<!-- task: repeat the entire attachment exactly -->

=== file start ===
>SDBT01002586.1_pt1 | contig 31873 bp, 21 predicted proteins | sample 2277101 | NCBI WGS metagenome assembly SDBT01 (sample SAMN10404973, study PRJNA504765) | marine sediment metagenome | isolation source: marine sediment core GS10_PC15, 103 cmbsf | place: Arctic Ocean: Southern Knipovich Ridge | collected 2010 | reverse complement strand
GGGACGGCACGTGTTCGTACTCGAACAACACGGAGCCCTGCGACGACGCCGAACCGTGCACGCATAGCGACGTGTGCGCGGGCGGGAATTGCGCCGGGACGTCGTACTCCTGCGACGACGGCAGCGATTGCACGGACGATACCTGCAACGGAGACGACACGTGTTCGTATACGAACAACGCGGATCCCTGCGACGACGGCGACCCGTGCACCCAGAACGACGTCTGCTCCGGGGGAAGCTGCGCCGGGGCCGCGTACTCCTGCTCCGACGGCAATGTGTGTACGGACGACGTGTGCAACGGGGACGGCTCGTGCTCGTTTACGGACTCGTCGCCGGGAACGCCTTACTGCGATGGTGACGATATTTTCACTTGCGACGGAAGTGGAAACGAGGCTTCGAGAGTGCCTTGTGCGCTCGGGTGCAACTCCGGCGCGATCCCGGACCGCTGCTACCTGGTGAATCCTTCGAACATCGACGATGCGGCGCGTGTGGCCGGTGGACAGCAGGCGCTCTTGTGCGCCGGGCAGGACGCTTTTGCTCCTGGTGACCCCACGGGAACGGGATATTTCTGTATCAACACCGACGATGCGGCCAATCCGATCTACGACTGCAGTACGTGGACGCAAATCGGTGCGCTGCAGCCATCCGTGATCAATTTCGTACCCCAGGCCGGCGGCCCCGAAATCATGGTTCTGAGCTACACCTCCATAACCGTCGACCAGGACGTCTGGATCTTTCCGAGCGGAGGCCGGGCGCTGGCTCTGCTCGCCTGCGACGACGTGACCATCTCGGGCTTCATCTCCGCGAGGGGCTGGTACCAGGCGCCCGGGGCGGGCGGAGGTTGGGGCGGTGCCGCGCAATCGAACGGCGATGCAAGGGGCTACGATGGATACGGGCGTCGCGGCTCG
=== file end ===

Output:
>SDBT01002586.1_pt1 | contig 31873 bp, 21 predicted proteins | sample 2277101 | NCBI WGS metagenome assembly SDBT01 (sample SAMN10404973, study PRJNA504765) | marine sediment metagenome | isolation source: marine sediment core GS10_PC15, 103 cmbsf | place: Arctic Ocean: Southern Knipovich Ridge | collected 2010 | reverse complement strand
GGGACGGCACGTGTTCGTACTCGAACAACACGGAGCCCTGCGACGACGCCGAACCGTGCACGCATAGCGACGTGTGCGCGGGCGGGAATTGCGCCGGGACGTCGTACTCCTGCGACGACGGCAGCGATTGCACGGACGATACCTGCAACGGAGACGACACGTGTTCGTATACGAACAACGCGGATCCCTGCGACGACGGCGACCCGTGCACCCAGAACGACGTCTGCTCCGGGGGAAGCTGCGCCGGGGCCGCGTACTCCTGCTCCGACGGCAATGTGTGTACGGACGACGTGTGCAACGGGGACGGCTCGTGCTCGTTTACGGACTCGTCGCCGGGAACGCCTTACTGCGATGGTGACGATATTTTCACTTGCGACGGAAGTGGAAACGAGGCTTCGAGAGTGCCTTGTGCGCTCGGGTGCAACTCCGGCGCGATCCCGGACCGCTGCTACCTGGTGAATCCTTCGAACATCGACGATGCGGCGCGTGTGGCCGGTGGACAGCAGGCGCTCTTGTGCGCCGGGCAGGACGCTTTTGCTCCTGGTGACCCCACGGGAACGGGATATTTCTGTATCAACACCGACGATGCGGCCAATCCGATCTACGACTGCAGTACGTGGACGCAAATCGGTGCGCTGCAGCCATCCGTGATCAATTTCGTACCCCAGGCCGGCGGCCCCGAAATCATGGTTCTGAGCTACACCTCCATAACCGTCGACCAGGACGTCTGGATCTTTCCGAGCGGAGGCCGGGCGCTGGCTCTGCTCGCCTGCGACGACGTGACCATCTCGGGCTTCATCTCCGCGAGGGGCTGGTACCAGGCGCCCGGGGCGGGCGGAGGTTGGGGCGGTGCCGCGCAATCGAACGGCGATGCAAGGGGCTACGATGGATACGGGCGTCGCGGCTCG